In 1252 the Romney Marsh Commissions were created to provide a living and working environment in the Romney Marsh.  The creation of this local authority recognised that in large drainage sensitive areas it required a combined effort beyond the scope of the individual to successfully manage the environment.  This local authority approach was repeated many times, particularly in the seventeenth century, to ensure the best agricultural land in the country was available for production.  However, it was not until a Royal Commission of 1928 that the present day Drainage Boards were envisaged.  In the subsequent Land Drainage Act of 1930 River Catchment Boards were formed based on the country’s major river basins. Within these Catchment Boards there were areas particularly drainage sensitive, many like Romney Marsh, that had a long history of local water level management authorities.  It was these sensitive areas that were designated Internal Drainage Boards; areas within a Catchment Board boundary.

Over the centuries these areas have become more populated and peoples expectations in terms of flood protection have increased.  Hence the work of Drainage Authorities has become increasingly more vital.

There is a greater population in the low lying areas of England dependent on complex systems of land drainage and flood defence than exists in Holland.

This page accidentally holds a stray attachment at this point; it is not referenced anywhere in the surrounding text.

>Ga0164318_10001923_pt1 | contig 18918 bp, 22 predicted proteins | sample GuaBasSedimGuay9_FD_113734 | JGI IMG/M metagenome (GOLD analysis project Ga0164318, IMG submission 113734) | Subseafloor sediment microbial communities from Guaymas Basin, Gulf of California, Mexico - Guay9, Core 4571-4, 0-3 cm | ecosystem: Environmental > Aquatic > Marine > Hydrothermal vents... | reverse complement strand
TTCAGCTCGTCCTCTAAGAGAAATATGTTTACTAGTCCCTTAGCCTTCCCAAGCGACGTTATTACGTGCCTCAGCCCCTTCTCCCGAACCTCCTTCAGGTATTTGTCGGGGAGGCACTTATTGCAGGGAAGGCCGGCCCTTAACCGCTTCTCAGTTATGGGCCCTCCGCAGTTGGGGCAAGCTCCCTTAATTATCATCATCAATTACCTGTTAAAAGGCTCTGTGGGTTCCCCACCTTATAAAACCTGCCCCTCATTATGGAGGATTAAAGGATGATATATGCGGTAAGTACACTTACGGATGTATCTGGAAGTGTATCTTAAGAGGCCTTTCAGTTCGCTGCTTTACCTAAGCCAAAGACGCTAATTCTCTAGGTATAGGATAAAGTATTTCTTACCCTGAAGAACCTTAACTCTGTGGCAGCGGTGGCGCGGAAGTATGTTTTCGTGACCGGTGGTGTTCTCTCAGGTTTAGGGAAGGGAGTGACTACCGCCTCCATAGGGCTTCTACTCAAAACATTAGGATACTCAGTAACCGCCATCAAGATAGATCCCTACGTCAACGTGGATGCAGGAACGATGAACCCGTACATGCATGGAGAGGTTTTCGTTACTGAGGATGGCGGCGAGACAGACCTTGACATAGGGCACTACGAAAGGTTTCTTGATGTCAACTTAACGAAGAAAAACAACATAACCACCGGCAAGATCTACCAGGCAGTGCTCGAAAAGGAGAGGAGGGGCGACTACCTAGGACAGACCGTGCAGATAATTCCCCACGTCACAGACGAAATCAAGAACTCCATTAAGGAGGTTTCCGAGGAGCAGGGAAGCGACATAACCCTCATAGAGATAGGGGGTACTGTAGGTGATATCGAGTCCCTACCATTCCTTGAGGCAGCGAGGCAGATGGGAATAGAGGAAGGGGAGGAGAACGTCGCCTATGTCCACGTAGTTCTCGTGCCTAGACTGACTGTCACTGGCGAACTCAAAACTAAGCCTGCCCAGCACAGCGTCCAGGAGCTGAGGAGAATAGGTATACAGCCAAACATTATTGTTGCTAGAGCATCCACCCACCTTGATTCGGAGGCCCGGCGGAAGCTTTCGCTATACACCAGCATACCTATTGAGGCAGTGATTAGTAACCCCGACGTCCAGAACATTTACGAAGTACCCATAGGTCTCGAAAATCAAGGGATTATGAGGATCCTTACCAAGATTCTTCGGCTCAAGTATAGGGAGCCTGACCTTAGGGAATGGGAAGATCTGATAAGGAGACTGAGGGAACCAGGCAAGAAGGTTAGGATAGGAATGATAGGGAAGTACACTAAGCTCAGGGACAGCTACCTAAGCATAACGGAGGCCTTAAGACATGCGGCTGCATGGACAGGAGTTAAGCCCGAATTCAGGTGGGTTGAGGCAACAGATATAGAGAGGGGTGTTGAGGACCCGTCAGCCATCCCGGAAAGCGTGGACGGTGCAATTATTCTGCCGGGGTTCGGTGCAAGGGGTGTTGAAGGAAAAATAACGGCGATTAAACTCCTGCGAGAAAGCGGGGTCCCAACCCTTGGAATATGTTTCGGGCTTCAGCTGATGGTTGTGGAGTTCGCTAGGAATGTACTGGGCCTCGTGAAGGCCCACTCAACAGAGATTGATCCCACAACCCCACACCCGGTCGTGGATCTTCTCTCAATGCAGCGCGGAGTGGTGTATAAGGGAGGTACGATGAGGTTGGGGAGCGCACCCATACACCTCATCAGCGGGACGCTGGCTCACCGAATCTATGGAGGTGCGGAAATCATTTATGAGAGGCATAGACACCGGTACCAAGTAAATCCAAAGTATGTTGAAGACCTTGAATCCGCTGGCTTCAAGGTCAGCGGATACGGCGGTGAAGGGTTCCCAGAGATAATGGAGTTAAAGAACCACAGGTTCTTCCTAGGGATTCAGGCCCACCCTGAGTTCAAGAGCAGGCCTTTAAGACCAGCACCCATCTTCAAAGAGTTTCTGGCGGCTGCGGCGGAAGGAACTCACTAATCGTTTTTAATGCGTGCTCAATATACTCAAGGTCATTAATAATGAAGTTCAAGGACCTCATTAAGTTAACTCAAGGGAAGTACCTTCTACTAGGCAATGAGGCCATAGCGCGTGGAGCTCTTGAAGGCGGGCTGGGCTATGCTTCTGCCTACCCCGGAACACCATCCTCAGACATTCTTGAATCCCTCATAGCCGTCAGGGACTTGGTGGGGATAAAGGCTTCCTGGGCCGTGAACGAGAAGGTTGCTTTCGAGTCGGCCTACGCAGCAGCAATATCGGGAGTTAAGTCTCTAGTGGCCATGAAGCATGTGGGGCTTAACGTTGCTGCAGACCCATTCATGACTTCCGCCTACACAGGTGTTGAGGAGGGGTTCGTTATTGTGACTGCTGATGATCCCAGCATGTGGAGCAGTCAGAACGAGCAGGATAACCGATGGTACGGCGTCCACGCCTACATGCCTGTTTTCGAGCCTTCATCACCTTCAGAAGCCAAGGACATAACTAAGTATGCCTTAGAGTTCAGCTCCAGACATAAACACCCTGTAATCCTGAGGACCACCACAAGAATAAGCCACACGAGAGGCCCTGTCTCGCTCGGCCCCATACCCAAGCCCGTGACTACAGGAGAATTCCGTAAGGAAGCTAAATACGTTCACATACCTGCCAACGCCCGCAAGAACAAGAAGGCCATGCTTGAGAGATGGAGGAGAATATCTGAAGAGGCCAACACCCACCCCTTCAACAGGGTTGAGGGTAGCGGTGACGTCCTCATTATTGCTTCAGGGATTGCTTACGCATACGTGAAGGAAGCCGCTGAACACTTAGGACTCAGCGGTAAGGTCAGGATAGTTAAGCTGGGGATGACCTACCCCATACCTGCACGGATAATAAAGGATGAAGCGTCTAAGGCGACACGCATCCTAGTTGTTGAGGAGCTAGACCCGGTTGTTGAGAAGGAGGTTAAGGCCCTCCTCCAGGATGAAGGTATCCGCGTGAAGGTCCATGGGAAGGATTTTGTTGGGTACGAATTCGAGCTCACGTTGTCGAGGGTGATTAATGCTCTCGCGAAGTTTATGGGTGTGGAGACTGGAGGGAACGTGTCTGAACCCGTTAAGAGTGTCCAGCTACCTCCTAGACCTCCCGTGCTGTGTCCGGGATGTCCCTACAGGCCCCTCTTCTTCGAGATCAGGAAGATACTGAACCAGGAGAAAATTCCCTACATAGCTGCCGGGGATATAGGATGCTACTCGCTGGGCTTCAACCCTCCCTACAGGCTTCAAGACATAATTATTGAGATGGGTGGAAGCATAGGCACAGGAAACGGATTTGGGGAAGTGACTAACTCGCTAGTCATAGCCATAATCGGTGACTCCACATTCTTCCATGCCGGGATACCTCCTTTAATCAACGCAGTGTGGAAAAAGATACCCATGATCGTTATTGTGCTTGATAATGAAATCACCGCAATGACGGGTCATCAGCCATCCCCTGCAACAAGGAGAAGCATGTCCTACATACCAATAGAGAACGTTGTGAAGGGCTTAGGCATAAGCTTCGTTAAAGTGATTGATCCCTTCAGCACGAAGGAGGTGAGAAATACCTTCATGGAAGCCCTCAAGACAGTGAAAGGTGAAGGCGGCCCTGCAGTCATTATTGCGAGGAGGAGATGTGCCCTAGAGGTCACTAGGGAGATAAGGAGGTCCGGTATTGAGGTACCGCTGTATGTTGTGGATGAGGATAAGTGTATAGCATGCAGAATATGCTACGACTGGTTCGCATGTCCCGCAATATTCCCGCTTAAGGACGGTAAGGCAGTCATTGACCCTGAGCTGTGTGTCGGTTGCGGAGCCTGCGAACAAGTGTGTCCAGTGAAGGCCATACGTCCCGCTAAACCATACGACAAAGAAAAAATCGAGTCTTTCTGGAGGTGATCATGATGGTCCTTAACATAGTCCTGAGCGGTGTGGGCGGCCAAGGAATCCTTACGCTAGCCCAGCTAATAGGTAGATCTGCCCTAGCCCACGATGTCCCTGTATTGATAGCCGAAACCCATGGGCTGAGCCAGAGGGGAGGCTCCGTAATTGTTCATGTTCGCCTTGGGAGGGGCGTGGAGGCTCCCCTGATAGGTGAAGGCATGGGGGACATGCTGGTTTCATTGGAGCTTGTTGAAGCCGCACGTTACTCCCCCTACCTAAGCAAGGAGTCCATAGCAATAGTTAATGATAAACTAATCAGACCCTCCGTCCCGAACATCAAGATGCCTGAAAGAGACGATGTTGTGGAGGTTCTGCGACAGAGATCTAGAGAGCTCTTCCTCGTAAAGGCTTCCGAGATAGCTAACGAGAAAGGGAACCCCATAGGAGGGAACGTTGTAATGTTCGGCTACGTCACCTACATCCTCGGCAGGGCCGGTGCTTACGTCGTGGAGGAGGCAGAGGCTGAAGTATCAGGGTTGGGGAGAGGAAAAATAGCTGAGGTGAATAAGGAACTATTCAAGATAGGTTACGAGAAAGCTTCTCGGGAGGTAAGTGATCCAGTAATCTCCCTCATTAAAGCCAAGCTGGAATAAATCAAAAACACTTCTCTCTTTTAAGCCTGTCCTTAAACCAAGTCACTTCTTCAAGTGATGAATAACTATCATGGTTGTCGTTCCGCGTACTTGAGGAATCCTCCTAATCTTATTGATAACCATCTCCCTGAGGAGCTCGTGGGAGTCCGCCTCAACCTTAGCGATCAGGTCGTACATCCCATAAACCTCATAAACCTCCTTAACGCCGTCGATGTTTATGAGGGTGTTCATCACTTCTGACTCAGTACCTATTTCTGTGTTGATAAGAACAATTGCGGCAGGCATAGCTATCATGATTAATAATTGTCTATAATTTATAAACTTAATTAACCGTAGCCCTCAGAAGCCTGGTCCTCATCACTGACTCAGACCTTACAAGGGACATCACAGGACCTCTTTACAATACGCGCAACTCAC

With over 2 million acres of land, including large areas of development dependent on water level management systems, it is essential that these systems are well managed.  Without these works the environment, living and working conditions would suffer.

Over the centuries successive British Governments have recognised the need to manage these drainage sensitive areas, initially to maximise food production and more recently to provide safe conditions for a major residential building programme.  Drainage Boards have been at the forefront of providing local solutions to these Government initiatives.

 The Boards with locally elected members in control have the knowledge to ensure that their communities are as safe as possible, able to prosper and enjoy the amenity and biodiversity benefits that are available in well-managed lowland areas.

With climate change high on the national and international agenda increased challenges are inevitable as weather patterns become more intense and sea levels rise.  Expert opinion leads to the conclusion that large parts of the world will not be able to sustain food production, therefore decisions will have to be made whether to continue to protect the most productive agricultural land in the British Isles or to abandon it and the surrounding communities to the elements.

With over 700 years of experience Drainage Boards are ready for the challenges ahead.